Back to Basics: Measuring

Back to Basics: Measuring
The different kinds of measuring instruments for cooking.


I’m not afraid to admit that I watch quite a few cooking shows. To be honest I didn’t use to watch so many of them until recently. There was a time when I would be regularly watching things like Bones, Castle, or Supernatural. Why the change? Well, now that my little man is getting older, and is very interested in the Television when I turn it on, I became much more aware of the dead bodies and scary monsters on those shows. And while I still love to watch those shows when he is napping or in bed for the night, when he is awake I tend to watch things that won’t potentially give him nightmares. That’s where all the cooking shows come in.
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One show that I stumbled upon recently is Worst Cooks in America. At first I thought “Why would I want to watch a cooking show when the people don’t know how to cook?” But to be honest it reminded me of when I first started to cook things, and how far I’d come from when I was 13 and didn’t grease the waffle iron before I put the batter in (Oops. Sorry Mom and Dad). At the end of each show I’d feel pretty good about my cooking ability, unlike when I watch a show like Chopped and am completed baffled at what the people come up with because I’ve never heard of half the ingredients. Or at least that’s how I felt until I watched an episode and one of the professional chefs said to a contestant “Why are you using a wet measuring cup to measure your dry ingredients?”
Wait. What?
In all the cookbooks I have and all the different food blogs I’ve visited, I don’t think I’d ever heard anyone talk about wet measuring cups and dry measuring cups. I figured that must be something they covered in culinary school and since I never went to culinary school I was blissfully ignorant about measuring cups. Nevertheless, it piqued my curiosity.
So I googled it. I was surprised how many websites came up. So I picked one and was scanning through it and discovered that I already had both wet and dry measuring cups. Hurray for me. I also discovered that I was not using them correctly. Oops. I made a mental note to try to use them correctly in the future and then quickly forgot about it.
Or at least I forgot about it until I was thinking about starting a blog. Since I had decided that I was going to talk about cooking as one of my subjects, I felt like I should buy a book that would teach me more about why different recipes worked so I could create my own recipes and then share them. So I cruised around on Amazon for a bit and found The Science of Good Cooking (Cook’s Illustrated Cookbooks). I checked out the book description, which said “Master 50 simple concepts to ensure success in the kitchen.” That’s exactly what I wanted, something that would teach me the basics of cooking, so I decided to buy it.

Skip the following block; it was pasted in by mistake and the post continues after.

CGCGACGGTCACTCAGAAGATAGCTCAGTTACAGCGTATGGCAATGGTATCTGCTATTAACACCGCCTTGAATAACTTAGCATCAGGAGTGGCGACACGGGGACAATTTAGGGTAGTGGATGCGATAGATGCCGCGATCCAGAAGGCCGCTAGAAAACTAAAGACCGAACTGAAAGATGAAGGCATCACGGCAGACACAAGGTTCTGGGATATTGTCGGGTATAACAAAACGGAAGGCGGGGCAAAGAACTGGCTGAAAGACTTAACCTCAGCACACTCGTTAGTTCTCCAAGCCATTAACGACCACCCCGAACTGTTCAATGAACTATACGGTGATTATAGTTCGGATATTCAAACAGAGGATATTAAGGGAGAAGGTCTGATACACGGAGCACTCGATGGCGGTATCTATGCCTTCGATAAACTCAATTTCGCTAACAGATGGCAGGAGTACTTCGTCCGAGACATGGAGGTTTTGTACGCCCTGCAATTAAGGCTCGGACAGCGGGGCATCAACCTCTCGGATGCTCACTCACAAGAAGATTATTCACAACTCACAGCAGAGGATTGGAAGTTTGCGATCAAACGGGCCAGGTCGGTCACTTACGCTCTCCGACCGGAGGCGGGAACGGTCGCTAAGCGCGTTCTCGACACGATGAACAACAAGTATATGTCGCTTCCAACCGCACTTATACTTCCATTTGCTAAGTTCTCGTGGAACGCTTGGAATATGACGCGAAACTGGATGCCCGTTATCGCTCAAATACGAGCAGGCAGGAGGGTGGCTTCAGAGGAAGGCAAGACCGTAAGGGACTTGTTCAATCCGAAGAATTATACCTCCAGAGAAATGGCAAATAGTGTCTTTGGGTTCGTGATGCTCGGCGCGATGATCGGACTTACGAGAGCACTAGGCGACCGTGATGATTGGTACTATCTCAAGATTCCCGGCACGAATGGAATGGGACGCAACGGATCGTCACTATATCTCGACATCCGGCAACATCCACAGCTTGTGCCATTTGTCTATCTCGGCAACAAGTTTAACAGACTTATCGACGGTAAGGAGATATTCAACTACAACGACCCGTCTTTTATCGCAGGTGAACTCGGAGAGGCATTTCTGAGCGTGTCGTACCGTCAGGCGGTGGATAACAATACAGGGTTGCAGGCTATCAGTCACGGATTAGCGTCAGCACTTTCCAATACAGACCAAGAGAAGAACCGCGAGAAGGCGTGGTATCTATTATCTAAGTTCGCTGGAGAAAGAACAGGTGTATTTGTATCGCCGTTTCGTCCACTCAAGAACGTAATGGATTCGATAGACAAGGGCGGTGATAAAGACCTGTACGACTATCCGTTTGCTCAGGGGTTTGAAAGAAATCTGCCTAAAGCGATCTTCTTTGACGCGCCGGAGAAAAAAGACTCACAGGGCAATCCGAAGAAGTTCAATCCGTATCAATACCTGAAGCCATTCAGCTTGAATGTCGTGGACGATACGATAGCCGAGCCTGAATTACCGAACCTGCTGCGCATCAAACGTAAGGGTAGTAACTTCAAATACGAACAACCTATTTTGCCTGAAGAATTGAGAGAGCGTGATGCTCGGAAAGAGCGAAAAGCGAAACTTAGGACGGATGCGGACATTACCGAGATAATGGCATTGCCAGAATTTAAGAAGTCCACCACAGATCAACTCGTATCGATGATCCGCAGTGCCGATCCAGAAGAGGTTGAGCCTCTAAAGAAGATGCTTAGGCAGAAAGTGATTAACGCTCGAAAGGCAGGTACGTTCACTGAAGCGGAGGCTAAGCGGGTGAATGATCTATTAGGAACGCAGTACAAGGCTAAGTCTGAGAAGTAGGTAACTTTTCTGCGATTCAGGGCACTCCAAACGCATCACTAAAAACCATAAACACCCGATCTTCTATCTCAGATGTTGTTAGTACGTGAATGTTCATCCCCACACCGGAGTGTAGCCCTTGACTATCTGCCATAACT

When I first got the book I flipped through the pages like I usually do when I get a new cookbook. But this cookbook wasn’t like any cookbook I’d ever had before. It wasn’t full of colorful pictures of what the recipe would look like when finished. It was mostly text, with a picture here or there. So I figured I should start at the beginning and flipped to the front. I looked at the first page and chuckled at the title “The Science of Measuring.” So here is a summary of what I learned.
Back to Basics: Measuring
Dry Measuring Cups

The dry measuring cup is usually made of metal or plastic and is probably what comes to mind first when you think of measuring cups. To use, you simply dip the cup into the item you are measuring, such as flour or sugar, and then sweep off the excess with a butter knife or a spatula. This is commonly called the “dip and sweep” method. Liquid shouldn’t be measured with these cups as it will result in too little liquid being added to the recipe, because either you won’t fill it up all the way, or you’ll end up spilling it.

Back to Basics: Measuring
Wet Measuring Cup

Wet measuring cups are made of either clear glass or plastic. The markings of the side help you to see when the liquid is at the desire amount. For best results, place the cup flat on the counter and bend down so it is at eye level to read it, and then add the liquid until the meniscus is level with the desired measuring mark. Dry ingredients shouldn’t be measured with these cups because there is no way to sweep off any excess and you will end up with too much dry ingredients being added to the recipe.

Measuring spoons can be used for either wet or dry ingredients.


Back to Basics: Measuring
Measuring Spoons

Measuring by weight is the most accurate and, because of this, is preferred by most professionals. To use, you simply put what you want to weight on the food scale until you have the desired amount.

Back to Basics: Measuring
Food Scale

I recently bought a food scale from Amazon, but I haven’t tried measuring by weight yet. And I didn’t buy it because this book said it was the most accurate. I bought it because I found a recipe for eclairs that I really wanted to make and the measurements were by weight. Of course I didn’t notice it until I was getting ready to make the recipe and I tried converting it from weight to volume. I crashed and burned. It was horrible. It was like when I put the batter in the waffle iron all over again. And after reading about measuring volume versus weight I think I know why.

Do you prefer to measure by weight or volume?

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